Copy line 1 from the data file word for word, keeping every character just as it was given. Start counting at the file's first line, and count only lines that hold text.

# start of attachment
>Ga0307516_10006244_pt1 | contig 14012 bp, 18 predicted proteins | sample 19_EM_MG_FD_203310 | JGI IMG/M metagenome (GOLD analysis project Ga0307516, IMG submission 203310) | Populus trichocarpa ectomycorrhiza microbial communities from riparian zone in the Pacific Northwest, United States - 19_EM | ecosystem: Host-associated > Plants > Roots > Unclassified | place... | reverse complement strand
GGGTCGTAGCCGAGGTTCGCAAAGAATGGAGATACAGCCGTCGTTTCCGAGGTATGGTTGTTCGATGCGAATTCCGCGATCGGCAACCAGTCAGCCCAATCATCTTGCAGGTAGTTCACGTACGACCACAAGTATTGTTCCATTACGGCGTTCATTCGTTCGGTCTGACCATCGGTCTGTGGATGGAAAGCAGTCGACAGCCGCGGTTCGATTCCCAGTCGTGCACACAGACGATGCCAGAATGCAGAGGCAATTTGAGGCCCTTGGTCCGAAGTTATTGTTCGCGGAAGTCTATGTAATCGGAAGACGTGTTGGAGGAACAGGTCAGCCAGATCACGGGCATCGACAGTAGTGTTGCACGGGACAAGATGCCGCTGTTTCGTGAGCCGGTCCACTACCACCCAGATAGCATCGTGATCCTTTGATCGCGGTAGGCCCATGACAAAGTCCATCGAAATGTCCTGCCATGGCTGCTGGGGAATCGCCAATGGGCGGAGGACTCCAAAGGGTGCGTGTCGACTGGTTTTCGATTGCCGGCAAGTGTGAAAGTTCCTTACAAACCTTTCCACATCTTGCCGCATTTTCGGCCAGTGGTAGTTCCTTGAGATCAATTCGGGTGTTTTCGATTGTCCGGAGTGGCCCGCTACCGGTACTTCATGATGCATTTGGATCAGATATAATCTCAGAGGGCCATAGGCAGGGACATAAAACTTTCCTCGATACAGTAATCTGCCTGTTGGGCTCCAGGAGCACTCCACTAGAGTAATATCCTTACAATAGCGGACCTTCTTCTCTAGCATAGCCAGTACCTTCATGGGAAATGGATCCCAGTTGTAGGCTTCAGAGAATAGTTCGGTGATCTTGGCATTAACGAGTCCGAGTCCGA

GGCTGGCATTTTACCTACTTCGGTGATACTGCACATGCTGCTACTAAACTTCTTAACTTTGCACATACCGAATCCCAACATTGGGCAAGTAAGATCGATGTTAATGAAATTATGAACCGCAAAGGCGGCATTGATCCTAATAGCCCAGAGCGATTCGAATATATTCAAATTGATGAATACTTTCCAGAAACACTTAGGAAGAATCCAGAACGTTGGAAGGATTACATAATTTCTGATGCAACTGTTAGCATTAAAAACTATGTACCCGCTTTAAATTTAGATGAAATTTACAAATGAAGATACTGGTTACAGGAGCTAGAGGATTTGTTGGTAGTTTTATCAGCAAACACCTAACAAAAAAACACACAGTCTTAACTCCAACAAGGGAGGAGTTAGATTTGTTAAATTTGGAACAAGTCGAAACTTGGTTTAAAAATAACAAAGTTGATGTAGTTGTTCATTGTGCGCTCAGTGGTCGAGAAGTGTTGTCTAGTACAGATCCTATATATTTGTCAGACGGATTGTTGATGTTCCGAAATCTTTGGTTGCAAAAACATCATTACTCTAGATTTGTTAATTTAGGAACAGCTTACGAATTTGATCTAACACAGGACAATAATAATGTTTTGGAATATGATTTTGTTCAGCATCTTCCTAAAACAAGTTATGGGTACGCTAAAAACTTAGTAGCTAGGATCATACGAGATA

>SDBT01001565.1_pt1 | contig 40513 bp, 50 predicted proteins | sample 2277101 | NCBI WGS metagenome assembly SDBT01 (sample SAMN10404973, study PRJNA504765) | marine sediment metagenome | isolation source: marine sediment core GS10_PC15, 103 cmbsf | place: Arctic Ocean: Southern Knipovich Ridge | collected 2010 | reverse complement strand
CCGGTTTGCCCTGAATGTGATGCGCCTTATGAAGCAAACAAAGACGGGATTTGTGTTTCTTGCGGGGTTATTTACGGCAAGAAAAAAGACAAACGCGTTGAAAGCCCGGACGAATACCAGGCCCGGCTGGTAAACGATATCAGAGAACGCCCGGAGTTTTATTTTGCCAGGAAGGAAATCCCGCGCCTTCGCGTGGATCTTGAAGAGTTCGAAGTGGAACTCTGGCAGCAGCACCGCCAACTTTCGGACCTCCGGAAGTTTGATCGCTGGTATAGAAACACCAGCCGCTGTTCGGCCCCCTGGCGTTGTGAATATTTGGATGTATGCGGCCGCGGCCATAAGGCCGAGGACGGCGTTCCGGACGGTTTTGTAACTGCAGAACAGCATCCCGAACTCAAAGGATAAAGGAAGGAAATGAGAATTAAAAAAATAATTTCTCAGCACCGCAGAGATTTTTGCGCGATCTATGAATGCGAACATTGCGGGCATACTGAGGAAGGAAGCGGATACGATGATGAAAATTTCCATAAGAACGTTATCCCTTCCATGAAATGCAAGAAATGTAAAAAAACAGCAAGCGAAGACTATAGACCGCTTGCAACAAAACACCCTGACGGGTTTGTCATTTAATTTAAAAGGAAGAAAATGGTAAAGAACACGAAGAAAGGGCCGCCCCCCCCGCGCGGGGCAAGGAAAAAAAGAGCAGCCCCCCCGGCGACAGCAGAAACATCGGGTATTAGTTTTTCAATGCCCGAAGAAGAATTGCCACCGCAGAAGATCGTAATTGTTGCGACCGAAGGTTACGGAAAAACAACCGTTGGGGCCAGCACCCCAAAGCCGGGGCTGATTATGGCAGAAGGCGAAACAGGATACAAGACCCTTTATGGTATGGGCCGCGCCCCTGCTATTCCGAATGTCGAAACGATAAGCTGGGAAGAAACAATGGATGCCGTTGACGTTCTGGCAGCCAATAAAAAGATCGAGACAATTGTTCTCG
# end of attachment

>Ga0307516_10006244_pt1 | contig 14012 bp, 18 predicted proteins | sample 19_EM_MG_FD_203310 | JGI IMG/M metagenome (GOLD analysis project Ga0307516, IMG submission 203310) | Populus trichocarpa ectomycorrhiza microbial communities from riparian zone in the Pacific Northwest, United States - 19_EM | ecosystem: Host-associated > Plants > Roots > Unclassified | place... | reverse complement strand